A great prayer exercise for those involved in sacred music is to meditate on the texts of the propers (the changing prayers of the Mass) using the chant.
The western chant repertoire of the Church is an amalgamation of chants belonging to the different western rites, the final corpus being delineated by Pope Gregory the Great in the late 9th Century- giving it the nickname ‘Gregorian Chant.’ It would be a mistake to think that this is the beginning of the chant repertoire- the same mistake as thinking that the Tridentine Mass originates from the Council of Trent which simply codified and standardised the Latin Rite which can be traced back to the Apostles. Continue reading “Exaudi Domine, V Sunday after Pentecost”
1. Although every organist should aim to accompany chant directly from the neuems, the following link contains full Nova Organi Harmonia harmonisations of the Gregorian Ordinaries and Propers and more!
2. Chant Talk– Patrick Torsell, is Director of Music at Mater Dei FSSP Parish, Harrisburg, PA. He has some useful video tutorials on effective chant accompaniment in different modes.
A few years ago I was asked to give a lecture on the development not Sacred Music and its place in the liturgy. I considered writing this up as a series of articles, but Dr Kwasniewski has posted a lecture, remarkably similar to mine but better!
There are many reasons that I am blessed to be involved in Immaculate Heart Parish. Before I converted to Catholicism I had the pleasure of being involved in music making in the Anglican tradition and in my last post I inherited a strong choral tradition and had a beautiful three manual Mirlees pipe organ to play.
Still basking in the graces of the visit of the relics of St Therese to Scotland, we arrive today at her feast day (traditional calendar). As someone who has a particularly liturgical prayer life, I often look to the Mass and the Office for insights into the spiritual complexion of a feast.
A straightforward video post today. Here is the beautiful Credo IV performed by Schola Una Voce a few months ago. I first heard this setting of the creed in an album recorded by Westminster Cathedral Choir and particularly loved the organ accompaniment. There is just something heavenly about a major subdominant in mode I!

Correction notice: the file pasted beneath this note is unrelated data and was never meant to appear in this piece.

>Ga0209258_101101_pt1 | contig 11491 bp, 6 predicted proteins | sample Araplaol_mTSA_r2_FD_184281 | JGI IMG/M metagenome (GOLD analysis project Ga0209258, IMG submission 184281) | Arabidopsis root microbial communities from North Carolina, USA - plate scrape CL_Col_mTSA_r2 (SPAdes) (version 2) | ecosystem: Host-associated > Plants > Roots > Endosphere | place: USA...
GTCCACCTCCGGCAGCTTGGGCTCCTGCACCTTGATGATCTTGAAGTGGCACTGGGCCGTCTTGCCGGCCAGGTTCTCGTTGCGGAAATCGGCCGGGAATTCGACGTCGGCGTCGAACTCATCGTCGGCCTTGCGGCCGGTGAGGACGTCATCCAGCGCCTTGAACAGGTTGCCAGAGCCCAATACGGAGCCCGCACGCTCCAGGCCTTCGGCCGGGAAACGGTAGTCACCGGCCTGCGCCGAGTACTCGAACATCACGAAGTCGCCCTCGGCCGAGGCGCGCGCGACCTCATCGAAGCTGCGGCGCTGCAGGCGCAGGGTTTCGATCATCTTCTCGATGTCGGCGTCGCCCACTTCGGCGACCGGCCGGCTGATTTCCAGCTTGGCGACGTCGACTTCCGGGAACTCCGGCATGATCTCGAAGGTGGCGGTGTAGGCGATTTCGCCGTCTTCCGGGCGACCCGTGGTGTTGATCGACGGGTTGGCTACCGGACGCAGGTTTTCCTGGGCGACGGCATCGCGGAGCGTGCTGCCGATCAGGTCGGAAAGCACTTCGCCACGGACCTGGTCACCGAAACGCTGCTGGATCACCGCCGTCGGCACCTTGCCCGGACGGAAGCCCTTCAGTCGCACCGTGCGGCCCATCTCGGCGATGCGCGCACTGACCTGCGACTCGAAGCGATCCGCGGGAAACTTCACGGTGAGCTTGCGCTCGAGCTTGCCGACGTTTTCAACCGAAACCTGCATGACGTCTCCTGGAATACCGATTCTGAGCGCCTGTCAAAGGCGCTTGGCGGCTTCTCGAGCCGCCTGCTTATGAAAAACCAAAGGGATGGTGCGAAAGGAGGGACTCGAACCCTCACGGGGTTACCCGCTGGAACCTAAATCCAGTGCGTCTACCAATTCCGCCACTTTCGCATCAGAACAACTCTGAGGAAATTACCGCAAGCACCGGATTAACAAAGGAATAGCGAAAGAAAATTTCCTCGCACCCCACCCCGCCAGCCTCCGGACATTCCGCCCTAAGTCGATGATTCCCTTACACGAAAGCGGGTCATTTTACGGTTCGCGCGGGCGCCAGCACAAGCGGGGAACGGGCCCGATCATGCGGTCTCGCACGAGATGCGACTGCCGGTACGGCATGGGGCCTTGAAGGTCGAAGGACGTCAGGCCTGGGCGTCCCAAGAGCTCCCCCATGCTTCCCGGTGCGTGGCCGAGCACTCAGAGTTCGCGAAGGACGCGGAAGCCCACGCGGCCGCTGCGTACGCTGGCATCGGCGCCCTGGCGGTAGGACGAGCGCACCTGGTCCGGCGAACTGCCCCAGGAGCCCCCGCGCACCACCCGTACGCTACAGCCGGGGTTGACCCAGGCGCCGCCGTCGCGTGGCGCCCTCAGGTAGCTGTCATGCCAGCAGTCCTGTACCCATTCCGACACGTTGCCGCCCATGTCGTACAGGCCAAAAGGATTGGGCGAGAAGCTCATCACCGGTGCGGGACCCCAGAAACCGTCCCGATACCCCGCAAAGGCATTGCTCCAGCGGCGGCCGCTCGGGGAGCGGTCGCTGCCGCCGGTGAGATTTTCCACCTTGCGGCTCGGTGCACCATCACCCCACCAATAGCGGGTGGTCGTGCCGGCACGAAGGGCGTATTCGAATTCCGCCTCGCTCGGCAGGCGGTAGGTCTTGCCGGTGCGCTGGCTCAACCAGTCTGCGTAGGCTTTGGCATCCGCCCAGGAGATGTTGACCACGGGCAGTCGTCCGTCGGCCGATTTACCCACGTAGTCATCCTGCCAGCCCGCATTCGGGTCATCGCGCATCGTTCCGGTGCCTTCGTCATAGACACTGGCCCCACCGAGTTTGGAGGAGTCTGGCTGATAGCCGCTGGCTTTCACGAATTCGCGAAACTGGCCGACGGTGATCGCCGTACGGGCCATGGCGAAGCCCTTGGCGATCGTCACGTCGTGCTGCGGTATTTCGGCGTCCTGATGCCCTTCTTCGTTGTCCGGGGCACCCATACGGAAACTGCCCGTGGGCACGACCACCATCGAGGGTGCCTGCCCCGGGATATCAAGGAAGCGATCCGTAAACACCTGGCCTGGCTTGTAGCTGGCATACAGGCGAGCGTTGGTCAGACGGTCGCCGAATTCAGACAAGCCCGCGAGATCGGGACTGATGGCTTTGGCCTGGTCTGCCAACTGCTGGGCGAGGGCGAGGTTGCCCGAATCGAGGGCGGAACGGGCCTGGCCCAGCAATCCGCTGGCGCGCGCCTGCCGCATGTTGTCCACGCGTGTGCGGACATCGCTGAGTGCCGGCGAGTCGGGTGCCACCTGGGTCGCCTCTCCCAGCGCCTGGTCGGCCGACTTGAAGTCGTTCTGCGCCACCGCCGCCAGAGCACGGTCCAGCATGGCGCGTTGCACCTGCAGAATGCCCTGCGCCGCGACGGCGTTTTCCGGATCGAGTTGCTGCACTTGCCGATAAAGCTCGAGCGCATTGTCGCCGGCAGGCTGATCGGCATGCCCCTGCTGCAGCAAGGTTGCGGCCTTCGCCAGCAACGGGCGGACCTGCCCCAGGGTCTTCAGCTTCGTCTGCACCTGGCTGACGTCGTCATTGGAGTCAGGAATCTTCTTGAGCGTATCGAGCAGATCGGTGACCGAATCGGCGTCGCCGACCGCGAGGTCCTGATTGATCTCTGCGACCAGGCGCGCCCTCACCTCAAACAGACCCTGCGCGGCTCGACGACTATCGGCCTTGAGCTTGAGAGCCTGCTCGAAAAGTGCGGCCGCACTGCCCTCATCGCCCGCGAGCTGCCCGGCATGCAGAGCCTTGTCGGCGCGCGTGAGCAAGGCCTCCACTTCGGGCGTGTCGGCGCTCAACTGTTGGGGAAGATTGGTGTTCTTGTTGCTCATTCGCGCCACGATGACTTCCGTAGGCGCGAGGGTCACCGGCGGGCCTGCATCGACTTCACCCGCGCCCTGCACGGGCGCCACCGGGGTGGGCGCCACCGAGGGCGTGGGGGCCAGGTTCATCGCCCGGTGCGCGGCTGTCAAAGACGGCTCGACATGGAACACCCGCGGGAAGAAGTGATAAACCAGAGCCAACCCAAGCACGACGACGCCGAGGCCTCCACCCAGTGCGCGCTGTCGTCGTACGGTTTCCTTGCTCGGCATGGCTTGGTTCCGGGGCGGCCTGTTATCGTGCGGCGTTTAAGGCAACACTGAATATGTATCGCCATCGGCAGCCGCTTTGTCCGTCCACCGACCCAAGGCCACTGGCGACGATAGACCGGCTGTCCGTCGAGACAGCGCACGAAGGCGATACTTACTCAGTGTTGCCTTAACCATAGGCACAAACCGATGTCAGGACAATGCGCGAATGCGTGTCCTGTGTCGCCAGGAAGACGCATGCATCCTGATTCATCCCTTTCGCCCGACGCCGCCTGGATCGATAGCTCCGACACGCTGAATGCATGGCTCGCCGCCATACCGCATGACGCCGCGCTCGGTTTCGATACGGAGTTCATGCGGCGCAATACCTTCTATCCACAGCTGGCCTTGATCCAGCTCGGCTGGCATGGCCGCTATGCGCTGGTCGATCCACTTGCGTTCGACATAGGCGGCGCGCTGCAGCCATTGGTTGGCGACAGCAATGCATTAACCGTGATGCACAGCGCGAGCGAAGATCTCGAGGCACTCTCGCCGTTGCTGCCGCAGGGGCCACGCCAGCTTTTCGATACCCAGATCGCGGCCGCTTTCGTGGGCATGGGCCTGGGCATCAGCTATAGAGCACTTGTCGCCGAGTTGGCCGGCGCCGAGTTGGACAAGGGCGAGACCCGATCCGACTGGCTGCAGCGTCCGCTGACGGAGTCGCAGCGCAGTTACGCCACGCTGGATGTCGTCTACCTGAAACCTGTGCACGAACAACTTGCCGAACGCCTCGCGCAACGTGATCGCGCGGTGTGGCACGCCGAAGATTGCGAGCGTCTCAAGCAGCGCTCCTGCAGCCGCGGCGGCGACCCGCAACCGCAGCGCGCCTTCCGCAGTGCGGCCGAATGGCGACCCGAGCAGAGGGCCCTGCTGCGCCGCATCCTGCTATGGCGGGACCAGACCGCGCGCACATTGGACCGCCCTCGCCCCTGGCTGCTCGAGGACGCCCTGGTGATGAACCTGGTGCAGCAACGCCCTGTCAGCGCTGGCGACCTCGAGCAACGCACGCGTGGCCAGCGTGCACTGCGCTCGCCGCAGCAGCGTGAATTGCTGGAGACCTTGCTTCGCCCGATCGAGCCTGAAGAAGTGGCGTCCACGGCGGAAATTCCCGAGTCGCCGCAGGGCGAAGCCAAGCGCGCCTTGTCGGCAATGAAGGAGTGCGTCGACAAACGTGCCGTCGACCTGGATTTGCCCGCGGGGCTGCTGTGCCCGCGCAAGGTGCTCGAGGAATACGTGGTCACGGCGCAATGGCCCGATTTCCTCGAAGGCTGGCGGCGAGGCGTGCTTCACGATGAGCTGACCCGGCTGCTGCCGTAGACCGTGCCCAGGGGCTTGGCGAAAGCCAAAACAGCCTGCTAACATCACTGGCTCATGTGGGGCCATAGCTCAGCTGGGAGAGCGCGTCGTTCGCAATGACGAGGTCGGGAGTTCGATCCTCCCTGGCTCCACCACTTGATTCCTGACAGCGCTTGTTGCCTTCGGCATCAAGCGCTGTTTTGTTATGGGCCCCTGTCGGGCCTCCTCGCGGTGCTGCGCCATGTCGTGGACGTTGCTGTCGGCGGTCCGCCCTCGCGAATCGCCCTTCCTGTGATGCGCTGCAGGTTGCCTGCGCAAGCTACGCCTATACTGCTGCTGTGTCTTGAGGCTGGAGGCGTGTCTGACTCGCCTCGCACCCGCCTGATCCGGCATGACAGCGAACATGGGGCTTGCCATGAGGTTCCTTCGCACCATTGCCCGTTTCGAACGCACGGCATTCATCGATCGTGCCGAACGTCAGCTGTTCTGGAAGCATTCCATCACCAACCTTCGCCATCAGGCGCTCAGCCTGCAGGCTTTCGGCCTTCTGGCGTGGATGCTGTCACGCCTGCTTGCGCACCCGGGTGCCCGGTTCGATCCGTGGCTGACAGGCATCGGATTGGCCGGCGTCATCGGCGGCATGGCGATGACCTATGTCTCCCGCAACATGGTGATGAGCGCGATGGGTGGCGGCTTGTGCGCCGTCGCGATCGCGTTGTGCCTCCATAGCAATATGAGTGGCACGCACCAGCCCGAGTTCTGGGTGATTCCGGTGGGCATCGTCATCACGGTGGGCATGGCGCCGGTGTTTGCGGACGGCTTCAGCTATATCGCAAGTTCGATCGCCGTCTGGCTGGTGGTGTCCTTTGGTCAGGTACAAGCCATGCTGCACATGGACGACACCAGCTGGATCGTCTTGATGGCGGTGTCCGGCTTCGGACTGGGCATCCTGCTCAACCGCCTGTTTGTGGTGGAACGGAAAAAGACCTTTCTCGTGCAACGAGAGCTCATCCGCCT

Vespers and Benediction are a perfect opportunity to continue our thanksgiving after Mass in the morning and to participate in more of the liturgical prayer of the Church.
For what to expect, click here. For insights into the connection between Mass and Vespers click here.
To whet your appetite, here is the hymn for Vespers on Sundays after Epiphany and after Pentecost, Lucis Creator Optime. Written by Pope St Gregory the Great in the second half of the 6th century, this hymn speaks of the first day of creation with the Vespers hymns for the rest of the week following likewise.
On this feast of the Assumption of the Blessed Virgin Mary, I wish to share the hymn from Second Vespers ‘Ave Maris Stella.’ This hymn dates back to the 11th century and is of unknown origin, although it is often attributed to St Bernard. It is, however, a much later rendering that I write of here, that of Marcel Dupre.
Life for church musicians and music directors is hectic. Often musicians are volunteers and balance work, family and church commitments while striving for the best quality of music for the liturgy. The demand of the liturgy is staggering. Secular choirs that I have worked with will take several months to prepare a concert, while we produce a whole hours worth of material every week!